- Voluntary Acknowledgment of Paternity – You and the mother could sign a Voluntary Acknowledgement of Paternity form. You can access the form by going to your Circuit Court clerk where you can sign and notarize it. Signing a Voluntary Acknowledgement of Paternity form gives you all the legal rights and responsibilities which comes with parenthood. Once 60 days have passed, neither you or the mother will be able to revoke the acknowledgement.
- Paternity Through Legitimization – Another way to establish paternity is through marriage. If the mother wasn’t married during the birth, then there is no legal father listed. Marrying the child’s mother would label you as the child’s legal father through a process called legitimization. All you would need to do is add a written statement to your marriage license or fill out an Affirmation of Common Child(ren) Born in Florida Form (or a DH-743A form).
- Genetic Testing – In some cases, the Florida Department of Revenue will assist with establishing paternity by supplying a genetic test. The DNA test will require biological samples which are sent to an independent laboratory. If it’s determined you’re the father of the child, then the Department of Revenue will issue an administrative order to notify the Florida Office of Vital Statistics. The Office of Vital Statistics will add your name to the birth certificate making you the legal father of the child.
- Filing a Paternity Action – Some choose to bring a paternity action to court. You can file for a paternity action, so you’re declared the legal father of the child. The court will require you to provide evidence that you’re the biological father such as genetic testing results. If the judge agrees you should be the legal father, your name will be added to the child’s birth certificate.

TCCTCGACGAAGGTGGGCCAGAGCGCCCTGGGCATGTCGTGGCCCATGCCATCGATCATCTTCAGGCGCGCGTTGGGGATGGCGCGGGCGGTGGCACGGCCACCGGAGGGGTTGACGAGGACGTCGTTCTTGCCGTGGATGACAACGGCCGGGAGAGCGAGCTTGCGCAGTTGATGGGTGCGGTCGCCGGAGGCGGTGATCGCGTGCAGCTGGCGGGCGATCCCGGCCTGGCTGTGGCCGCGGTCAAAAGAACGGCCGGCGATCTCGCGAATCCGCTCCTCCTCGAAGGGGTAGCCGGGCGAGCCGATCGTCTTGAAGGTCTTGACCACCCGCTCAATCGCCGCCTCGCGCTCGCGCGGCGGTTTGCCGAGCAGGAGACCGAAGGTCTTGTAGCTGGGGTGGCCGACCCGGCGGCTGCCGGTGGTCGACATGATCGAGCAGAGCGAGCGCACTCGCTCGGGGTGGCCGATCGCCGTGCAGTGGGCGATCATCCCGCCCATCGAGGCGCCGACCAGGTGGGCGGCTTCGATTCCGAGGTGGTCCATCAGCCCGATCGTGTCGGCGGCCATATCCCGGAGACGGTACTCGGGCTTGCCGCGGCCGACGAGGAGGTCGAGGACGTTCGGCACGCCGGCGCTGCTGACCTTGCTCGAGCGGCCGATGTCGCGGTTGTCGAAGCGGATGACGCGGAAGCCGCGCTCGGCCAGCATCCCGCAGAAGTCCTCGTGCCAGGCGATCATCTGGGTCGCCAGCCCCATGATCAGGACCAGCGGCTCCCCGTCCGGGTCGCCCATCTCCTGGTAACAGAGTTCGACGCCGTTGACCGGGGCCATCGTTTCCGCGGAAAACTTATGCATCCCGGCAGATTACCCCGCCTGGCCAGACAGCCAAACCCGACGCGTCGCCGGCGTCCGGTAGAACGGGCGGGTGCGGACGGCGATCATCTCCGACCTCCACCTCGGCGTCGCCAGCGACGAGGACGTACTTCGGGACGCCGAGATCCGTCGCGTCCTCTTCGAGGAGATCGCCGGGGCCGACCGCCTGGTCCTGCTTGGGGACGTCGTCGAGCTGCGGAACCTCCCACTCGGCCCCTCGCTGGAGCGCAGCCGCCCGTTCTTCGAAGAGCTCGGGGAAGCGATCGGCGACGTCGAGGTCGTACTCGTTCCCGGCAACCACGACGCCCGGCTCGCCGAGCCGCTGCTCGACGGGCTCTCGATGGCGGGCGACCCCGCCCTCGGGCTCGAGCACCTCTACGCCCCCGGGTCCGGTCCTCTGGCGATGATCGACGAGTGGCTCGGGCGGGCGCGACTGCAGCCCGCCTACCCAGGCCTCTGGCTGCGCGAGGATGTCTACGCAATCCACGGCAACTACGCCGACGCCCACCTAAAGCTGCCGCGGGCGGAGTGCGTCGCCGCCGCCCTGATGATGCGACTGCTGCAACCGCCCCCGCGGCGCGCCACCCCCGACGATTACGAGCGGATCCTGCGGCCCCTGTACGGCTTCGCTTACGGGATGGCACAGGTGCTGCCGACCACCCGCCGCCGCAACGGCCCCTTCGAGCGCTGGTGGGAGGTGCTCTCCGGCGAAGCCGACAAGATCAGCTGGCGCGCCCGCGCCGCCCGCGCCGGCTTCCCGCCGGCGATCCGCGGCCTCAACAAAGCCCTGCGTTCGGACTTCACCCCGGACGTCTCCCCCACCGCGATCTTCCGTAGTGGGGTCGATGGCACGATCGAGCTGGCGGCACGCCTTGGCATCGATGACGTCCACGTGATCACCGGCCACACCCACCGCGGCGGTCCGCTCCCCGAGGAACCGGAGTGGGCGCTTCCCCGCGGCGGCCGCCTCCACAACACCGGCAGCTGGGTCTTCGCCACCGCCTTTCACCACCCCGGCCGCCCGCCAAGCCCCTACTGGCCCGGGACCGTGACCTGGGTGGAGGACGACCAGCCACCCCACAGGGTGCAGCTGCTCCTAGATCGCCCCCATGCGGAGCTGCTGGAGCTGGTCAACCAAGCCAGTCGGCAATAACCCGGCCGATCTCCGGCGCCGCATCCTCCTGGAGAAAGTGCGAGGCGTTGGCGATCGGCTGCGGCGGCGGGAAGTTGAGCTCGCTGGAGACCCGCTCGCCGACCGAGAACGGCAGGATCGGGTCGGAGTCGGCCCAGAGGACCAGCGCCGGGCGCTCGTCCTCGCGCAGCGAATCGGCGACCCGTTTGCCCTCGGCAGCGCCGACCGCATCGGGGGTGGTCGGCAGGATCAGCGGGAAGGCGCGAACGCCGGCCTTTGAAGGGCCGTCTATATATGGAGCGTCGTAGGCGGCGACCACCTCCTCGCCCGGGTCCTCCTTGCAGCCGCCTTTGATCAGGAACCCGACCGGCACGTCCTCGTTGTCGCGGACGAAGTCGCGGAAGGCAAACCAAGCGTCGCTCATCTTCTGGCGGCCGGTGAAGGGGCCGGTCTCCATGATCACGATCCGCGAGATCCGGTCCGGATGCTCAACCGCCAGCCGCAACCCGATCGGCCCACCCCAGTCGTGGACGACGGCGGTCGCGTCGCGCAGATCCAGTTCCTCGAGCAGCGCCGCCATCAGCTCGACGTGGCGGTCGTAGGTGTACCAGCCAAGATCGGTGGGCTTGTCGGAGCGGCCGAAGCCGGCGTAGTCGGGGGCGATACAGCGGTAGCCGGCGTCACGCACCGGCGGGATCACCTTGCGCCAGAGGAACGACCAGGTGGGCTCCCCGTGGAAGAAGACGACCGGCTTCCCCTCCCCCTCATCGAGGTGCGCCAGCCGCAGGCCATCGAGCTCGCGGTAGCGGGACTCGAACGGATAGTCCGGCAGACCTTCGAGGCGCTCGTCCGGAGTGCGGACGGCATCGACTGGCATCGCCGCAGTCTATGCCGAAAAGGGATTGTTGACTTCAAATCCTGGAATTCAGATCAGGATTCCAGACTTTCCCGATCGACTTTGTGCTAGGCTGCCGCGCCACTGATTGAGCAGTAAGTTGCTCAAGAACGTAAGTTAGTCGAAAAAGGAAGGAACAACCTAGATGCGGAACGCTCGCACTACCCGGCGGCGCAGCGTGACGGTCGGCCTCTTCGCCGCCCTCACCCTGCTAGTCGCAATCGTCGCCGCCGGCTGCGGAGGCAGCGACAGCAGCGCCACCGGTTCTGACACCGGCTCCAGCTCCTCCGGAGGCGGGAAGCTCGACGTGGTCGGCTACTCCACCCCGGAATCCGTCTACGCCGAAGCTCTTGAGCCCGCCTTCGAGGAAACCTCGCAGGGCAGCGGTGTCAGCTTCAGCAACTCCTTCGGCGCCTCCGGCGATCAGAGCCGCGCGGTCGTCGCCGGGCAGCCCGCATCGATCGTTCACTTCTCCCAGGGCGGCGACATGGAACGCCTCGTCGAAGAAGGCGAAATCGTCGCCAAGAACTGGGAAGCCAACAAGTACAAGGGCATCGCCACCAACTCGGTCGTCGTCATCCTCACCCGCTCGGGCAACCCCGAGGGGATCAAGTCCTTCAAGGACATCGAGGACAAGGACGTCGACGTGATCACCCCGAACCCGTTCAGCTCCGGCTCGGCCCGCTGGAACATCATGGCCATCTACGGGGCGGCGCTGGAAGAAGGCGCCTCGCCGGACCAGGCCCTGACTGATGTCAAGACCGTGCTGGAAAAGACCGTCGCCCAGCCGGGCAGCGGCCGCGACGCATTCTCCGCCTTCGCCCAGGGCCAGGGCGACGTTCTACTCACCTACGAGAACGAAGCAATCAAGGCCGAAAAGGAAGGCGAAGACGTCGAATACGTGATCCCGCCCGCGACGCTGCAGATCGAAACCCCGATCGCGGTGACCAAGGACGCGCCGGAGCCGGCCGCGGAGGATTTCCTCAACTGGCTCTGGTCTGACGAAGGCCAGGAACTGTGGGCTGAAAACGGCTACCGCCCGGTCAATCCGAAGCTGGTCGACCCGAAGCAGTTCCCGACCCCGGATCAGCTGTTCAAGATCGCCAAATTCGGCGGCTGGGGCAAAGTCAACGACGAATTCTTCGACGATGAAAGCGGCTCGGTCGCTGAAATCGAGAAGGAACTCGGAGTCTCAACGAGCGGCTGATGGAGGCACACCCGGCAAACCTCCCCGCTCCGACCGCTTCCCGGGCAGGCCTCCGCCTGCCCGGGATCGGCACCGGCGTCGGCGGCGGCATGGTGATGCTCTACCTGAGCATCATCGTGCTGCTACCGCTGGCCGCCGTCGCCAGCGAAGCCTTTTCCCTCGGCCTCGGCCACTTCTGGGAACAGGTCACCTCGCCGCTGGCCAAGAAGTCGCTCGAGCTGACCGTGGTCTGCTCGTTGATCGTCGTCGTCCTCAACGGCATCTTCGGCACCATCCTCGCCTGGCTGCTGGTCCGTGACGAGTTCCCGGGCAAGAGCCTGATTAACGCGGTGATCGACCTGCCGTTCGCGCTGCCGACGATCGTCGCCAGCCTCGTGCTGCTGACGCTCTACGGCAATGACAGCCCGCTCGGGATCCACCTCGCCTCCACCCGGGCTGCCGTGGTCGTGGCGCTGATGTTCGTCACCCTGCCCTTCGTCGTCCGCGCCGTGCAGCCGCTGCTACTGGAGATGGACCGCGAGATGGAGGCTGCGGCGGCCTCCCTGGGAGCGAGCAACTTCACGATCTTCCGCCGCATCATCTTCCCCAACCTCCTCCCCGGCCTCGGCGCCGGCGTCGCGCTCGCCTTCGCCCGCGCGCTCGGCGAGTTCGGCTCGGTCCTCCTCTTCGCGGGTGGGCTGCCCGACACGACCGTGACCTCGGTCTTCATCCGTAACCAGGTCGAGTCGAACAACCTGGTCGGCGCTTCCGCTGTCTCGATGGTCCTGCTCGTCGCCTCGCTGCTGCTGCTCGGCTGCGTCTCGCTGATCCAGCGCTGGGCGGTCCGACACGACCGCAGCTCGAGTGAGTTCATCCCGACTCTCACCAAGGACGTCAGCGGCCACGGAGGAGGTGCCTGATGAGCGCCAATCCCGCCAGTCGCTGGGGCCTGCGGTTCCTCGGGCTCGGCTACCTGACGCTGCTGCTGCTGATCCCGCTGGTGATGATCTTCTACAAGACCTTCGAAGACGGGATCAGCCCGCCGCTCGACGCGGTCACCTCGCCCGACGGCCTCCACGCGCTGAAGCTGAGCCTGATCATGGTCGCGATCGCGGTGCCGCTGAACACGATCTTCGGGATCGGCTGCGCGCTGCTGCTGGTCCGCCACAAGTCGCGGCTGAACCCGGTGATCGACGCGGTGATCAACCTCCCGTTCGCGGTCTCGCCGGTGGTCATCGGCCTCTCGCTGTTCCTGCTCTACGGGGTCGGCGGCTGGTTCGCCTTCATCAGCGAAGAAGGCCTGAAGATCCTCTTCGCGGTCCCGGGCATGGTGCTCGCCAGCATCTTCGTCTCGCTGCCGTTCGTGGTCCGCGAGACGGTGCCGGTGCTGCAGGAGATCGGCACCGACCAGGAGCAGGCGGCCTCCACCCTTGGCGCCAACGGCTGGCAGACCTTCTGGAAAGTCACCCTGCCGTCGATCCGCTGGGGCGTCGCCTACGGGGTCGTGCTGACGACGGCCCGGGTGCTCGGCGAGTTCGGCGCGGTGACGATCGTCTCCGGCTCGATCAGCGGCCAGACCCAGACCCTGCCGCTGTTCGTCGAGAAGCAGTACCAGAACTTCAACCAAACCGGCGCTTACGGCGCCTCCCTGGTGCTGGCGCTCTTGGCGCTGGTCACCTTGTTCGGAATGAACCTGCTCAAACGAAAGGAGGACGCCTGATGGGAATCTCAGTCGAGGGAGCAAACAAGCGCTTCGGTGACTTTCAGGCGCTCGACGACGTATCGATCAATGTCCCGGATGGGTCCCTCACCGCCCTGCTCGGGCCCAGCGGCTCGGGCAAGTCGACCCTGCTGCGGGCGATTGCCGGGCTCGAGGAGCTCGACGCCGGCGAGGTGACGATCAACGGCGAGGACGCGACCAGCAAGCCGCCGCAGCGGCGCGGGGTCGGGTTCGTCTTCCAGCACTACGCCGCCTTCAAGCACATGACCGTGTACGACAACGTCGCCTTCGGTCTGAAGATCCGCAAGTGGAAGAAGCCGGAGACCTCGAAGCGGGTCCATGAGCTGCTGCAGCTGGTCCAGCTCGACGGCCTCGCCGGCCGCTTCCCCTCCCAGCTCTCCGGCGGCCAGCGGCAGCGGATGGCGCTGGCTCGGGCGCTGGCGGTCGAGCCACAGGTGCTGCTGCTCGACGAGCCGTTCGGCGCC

Statute of Limitations for Paternity – Visit the official website for the Florida Senate to learn more about the limitations surrounding paternity. Access the statute to learn when you should file for paternity action and limitations for other civil matters.
Establishing Paternity – Visit the official website of the Department of Revenue to learn more about how they can help you establish paternity. Learn the benefits of being a legal father, what paternity gives you the right to do and different scenarios on how to claim paternity.
Lawyer for Statute of Limitations for Paternity in Fort Lauderdale, FL
If you wish to establish yourself as the legal father of a child, it’s important you gain legal representation. You may need to follow certain procedures to properly claim paternity of a child. If the mother opposes, you could find yourself in court. That is why it’s better you’re prepared with an experienced family law attorney.
Contact Nisha E. Bacchus to speak to a lawyer with years of paternity law experience. She can overlook the situation to see what your best options are. Call us now at (954) 500-5555 to set up a free consultation. Ms. Bacchus accepts clients throughout the greater Fort Lauderdale area including Hollywood, Pembroke Pines and Pompano Beach.
This article was last update on June 6, 2019.